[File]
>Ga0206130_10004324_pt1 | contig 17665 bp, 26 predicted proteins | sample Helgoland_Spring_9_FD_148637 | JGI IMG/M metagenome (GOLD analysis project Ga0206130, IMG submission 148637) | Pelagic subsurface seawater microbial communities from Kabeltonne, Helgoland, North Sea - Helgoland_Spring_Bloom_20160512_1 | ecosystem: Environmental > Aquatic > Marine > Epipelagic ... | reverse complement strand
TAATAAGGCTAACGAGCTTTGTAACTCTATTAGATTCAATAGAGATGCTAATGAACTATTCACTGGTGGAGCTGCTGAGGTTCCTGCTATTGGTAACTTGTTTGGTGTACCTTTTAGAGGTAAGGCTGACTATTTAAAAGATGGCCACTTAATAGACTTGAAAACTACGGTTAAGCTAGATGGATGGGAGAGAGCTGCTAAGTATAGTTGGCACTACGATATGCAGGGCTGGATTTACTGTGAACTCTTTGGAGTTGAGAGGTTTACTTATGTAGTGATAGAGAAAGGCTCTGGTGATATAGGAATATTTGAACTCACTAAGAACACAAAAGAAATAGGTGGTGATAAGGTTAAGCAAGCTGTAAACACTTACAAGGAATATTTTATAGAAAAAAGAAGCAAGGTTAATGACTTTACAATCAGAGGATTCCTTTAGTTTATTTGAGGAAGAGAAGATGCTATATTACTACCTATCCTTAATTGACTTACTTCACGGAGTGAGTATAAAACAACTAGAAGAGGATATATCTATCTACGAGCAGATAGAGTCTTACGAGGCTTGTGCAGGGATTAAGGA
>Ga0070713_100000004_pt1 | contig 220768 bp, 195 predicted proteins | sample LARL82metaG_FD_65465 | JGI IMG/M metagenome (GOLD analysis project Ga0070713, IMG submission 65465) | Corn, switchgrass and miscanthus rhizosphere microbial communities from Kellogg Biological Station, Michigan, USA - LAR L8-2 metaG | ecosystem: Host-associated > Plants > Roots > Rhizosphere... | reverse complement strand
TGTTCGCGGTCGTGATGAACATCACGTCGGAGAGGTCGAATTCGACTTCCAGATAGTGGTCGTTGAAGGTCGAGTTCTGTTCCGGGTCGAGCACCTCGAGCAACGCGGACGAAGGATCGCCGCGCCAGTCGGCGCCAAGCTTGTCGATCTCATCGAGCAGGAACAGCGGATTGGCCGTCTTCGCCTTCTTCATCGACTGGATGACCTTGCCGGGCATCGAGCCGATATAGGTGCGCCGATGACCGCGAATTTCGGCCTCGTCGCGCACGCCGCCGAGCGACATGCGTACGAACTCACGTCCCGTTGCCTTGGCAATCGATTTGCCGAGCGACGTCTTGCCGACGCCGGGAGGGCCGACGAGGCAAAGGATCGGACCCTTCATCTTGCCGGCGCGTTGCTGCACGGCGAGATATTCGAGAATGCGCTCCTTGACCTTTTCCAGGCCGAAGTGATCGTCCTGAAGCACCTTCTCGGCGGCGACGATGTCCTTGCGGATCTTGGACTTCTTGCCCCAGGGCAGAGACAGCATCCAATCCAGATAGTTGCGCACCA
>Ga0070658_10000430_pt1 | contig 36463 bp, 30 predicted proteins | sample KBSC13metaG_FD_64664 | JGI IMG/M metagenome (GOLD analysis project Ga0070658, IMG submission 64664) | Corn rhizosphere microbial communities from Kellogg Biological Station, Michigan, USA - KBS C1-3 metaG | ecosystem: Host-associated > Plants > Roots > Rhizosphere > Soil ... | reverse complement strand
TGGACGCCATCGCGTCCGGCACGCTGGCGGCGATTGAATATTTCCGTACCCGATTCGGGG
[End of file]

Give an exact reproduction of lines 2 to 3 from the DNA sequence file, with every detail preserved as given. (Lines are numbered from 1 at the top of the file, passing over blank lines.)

TAATAAGGCTAACGAGCTTTGTAACTCTATTAGATTCAATAGAGATGCTAATGAACTATTCACTGGTGGAGCTGCTGAGGTTCCTGCTATTGGTAACTTGTTTGGTGTACCTTTTAGAGGTAAGGCTGACTATTTAAAAGATGGCCACTTAATAGACTTGAAAACTACGGTTAAGCTAGATGGATGGGAGAGAGCTGCTAAGTATAGTTGGCACTACGATATGCAGGGCTGGATTTACTGTGAACTCTTTGGAGTTGAGAGGTTTACTTATGTAGTGATAGAGAAAGGCTCTGGTGATATAGGAATATTTGAACTCACTAAGAACACAAAAGAAATAGGTGGTGATAAGGTTAAGCAAGCTGTAAACACTTACAAGGAATATTTTATAGAAAAAAGAAGCAAGGTTAATGACTTTACAATCAGAGGATTCCTTTAGTTTATTTGAGGAAGAGAAGATGCTATATTACTACCTATCCTTAATTGACTTACTTCACGGAGTGAGTATAAAACAACTAGAAGAGGATATATCTATCTACGAGCAGATAGAGTCTTACGAGGCTTGTGCAGGGATTAAGGA
>Ga0070713_100000004_pt1 | contig 220768 bp, 195 predicted proteins | sample LARL82metaG_FD_65465 | JGI IMG/M metagenome (GOLD analysis project Ga0070713, IMG submission 65465) | Corn, switchgrass and miscanthus rhizosphere microbial communities from Kellogg Biological Station, Michigan, USA - LAR L8-2 metaG | ecosystem: Host-associated > Plants > Roots > Rhizosphere... | reverse complement strand